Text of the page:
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Love Island USA: What did viewers and critics think?

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Zac and Elizabeth from Love Island USAImage copyright
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Zac and Elizabeth shared the $100,000 (£82,000) prize

The first US series of Love Island concluded on Wednesday – with Zac and Elizabeth crowned the winning couple.

The series has been running for the last four weeks and has seen Islanders coupling up (and of course re-coupling) in a new villa in Fiji.

The show began in the UK, where it has grown into a huge hit.

CBS, the network broadcasting the US series, has a lot riding on the show after winning a bidding war for the rights last year.

So how has it gone down? And will it be coming back?

How has it done in the ratings?

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CBS

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Love Island has already been re-commissioned for a second series in the US

The US version of Love Island has been averaging 2.6 million viewers per episode.

That may not sound very impressive – after all, the most recent UK series often attracted more than twice that, despite having only one fifth of the US population.

But Love Island has much more competition in the US, where there are other hit dating shows such as ABC’s The Bachelor, which began in 2002 and prompted several spin-offs including The Bachelorette.

Also – it has taken five series for Love Island to become the smash hit it is in the UK. The first series brought in around 500,000 viewers to ITV2, but the recent series peaked at more than six million.

CBS will be hoping for a similar upward trend for the second series, which has already been commissioned.

Who has been watching?

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CBS

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The villa is in Fiji but features a lot of the same elements as the Majorca one – like the fire pit

Like in the UK, while it may not necessarily be the highest-rating show on TV, Love Island has attracted a hard-to-reach audience.

“There’s no doubt [CBS] could’ve gotten as many eyeballs, or even more, by filling Love Island’s 8pm timeslot with reruns. It probably would’ve been cheaper, too,” wrote Josef Adalian in Vulture.

“But even if there were fewer viewers, the folks who did watch Love Island are arguably more valuable to CBS… They are younger, more engaged, and more of them are women.”

This reflects the UK demographic – where much of the audience is female and aged 16-34.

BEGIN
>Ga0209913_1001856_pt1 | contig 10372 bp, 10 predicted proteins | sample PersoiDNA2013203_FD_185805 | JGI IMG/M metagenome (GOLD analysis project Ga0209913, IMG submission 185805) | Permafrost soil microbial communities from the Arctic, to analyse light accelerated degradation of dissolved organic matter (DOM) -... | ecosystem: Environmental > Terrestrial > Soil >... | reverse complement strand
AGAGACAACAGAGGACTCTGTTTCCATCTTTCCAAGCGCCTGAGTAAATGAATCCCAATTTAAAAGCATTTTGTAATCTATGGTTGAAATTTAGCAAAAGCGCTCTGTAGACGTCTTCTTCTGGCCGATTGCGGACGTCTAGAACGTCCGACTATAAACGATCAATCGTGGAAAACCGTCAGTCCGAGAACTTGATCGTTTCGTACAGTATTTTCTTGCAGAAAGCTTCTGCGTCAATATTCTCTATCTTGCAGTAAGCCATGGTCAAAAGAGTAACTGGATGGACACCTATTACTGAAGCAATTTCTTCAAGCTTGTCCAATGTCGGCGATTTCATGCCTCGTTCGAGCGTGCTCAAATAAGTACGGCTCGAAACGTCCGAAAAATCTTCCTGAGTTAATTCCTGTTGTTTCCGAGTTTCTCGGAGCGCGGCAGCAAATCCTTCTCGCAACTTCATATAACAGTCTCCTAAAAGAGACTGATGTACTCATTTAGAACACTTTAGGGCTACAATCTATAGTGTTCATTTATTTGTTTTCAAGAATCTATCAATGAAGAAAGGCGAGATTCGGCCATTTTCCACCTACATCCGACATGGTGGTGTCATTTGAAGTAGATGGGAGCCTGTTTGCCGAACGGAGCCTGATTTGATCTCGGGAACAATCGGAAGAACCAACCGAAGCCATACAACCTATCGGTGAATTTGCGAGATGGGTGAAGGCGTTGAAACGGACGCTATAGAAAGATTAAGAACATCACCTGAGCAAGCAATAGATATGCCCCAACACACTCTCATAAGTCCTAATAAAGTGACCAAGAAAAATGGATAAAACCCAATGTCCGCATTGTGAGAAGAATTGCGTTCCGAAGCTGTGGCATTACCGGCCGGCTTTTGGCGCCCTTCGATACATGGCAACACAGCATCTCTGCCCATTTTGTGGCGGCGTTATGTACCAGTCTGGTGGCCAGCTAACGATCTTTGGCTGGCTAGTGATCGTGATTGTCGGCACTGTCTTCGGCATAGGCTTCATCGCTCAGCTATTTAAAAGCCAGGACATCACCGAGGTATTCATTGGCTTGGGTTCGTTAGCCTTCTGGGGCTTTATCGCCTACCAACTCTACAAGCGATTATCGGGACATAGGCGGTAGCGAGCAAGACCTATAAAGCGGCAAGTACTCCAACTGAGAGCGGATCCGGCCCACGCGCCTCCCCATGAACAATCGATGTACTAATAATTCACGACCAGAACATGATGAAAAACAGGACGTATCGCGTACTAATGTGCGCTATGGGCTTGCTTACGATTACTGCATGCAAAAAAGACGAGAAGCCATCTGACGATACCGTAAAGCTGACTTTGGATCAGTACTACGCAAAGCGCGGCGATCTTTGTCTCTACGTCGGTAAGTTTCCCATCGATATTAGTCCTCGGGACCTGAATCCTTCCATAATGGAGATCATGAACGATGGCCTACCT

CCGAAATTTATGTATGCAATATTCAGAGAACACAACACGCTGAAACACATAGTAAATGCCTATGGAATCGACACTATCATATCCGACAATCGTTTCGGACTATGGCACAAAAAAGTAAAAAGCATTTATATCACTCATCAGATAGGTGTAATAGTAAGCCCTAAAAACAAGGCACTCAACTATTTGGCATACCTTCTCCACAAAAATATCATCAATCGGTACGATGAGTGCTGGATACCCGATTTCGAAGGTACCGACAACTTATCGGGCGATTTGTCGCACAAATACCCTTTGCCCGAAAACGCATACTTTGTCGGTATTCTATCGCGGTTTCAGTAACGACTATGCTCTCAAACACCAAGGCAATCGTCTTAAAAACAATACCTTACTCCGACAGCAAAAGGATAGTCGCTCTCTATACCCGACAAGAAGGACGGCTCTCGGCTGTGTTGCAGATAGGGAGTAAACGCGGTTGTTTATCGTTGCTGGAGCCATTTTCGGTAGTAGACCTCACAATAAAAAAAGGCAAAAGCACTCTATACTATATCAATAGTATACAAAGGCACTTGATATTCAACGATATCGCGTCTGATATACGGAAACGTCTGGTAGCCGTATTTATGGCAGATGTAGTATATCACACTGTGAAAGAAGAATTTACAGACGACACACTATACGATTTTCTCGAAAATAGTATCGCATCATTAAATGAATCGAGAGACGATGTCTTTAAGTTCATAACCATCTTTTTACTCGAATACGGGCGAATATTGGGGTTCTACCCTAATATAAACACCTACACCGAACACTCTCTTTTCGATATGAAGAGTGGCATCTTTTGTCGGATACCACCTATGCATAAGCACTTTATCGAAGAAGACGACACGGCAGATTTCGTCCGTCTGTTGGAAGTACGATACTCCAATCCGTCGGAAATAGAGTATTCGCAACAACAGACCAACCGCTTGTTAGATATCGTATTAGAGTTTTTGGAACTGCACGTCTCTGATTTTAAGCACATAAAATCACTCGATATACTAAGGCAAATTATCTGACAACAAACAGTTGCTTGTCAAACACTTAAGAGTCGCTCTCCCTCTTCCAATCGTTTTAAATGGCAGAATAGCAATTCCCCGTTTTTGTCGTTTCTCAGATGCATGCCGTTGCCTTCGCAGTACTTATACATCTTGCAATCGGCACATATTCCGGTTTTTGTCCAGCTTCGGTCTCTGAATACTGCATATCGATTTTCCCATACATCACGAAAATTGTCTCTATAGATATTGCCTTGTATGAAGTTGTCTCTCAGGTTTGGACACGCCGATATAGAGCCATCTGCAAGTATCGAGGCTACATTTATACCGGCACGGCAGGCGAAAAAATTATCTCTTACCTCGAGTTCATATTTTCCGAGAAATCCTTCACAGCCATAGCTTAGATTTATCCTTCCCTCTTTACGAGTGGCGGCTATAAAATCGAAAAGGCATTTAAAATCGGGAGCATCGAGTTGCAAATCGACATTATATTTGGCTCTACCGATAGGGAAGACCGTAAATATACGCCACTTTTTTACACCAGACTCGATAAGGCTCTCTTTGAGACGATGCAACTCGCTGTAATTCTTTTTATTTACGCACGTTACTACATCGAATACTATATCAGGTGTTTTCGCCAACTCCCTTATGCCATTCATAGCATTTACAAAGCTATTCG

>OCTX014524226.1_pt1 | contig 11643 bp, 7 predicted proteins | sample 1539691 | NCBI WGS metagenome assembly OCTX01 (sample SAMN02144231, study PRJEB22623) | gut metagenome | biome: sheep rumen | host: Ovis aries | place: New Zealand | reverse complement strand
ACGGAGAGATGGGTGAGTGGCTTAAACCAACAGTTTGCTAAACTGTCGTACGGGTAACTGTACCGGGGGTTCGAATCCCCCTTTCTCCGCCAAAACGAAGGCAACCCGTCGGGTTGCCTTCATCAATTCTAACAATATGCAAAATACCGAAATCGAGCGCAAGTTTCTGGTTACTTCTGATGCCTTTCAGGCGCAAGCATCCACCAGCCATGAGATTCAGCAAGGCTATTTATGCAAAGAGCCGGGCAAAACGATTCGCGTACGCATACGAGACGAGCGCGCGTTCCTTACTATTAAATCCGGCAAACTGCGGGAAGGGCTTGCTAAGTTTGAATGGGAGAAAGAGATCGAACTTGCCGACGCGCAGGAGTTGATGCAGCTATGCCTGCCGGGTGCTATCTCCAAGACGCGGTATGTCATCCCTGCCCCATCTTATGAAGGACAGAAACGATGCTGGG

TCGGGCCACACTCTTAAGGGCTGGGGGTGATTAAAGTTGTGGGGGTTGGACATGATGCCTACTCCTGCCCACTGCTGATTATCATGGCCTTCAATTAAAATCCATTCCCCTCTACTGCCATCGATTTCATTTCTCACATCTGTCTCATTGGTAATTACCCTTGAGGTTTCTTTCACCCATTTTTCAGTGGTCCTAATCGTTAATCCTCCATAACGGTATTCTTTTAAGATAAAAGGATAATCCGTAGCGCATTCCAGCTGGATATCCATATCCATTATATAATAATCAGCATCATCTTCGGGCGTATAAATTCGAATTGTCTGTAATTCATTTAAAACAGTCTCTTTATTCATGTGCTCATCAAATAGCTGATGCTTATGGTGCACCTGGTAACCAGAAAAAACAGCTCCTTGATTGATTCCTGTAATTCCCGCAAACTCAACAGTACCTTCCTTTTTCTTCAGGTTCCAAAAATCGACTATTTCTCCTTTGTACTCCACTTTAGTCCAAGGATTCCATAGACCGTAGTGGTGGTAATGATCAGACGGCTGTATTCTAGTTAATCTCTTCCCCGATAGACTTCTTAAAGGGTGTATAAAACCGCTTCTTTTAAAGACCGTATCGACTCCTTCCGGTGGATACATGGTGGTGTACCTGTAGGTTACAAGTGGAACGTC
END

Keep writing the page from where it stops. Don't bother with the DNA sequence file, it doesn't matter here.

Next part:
Last week, CBS Entertainment chief Kelly Kahl said Love Island had delivered “a really solid, consistent core audience comprised of people who don’t typically watch CBS”, adding that it was the network’s most-streamed show of the season – implying it was particularly popular with young audiences.

Notably, the show’s audience also remained fairly steady throughout the series – with those who watched the premiere mostly sticking with it for the next four weeks.

How is it different from the UK version?

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PA Media

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Amber and Greg were crowned the winners of the most recent British series

The format is largely the same – it’s mainly the contestants, location and series length that were different.

Comedian Arielle Vandenberg hosted the series, which debuted on 9 July. Matthew Hoffman took on the role of the show’s narrator – delivering similarly humorous commentary to the UK’s Iain Stirling.

While the UK version is filmed in Mallorca, the US version has been shot in Fiji, where the average temperature in July is around 26C.

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The four weeks makes it a shorter series than in the UK – but ITV2’s recently-announced winter version of Love Island will also be considerably shorter.

Like in the UK, the CBS show was broadcast every weeknight in one-hour episodes.

What did the critics think of the US version?

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CBS

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The Islanders are seen going on dates similar to those set up in the UK version

The reviews have been mixed, with many critics finding the show entertaining, but suggesting there’s room for improvement.

“The original batch of Islanders is extremely bland,” wrote Ben Travers on IndieWire, adding that the tasks hadn’t been particularly entertaining.

“Producer manipulation is nonexistent,” he wrote. “One game required Islanders to guess who was being targeted in fans’ insulting tweets, but that barely spurred any insecurities, let alone relationship problems.”

Vice’s Lauren O’Neill wrote: “It’s basically a carbon copy of the UK version, which is for the best. However, it’s let down by the fact the American contestants feel a bit more contrived than the UK ones, and the whole thing is: a) even less natural, and b) nowhere near as funny.”

But Vulture’s Kathryn VanArendonk said: “There is something about it, something about the insularity and banality of it all, that makes the show hard to quit.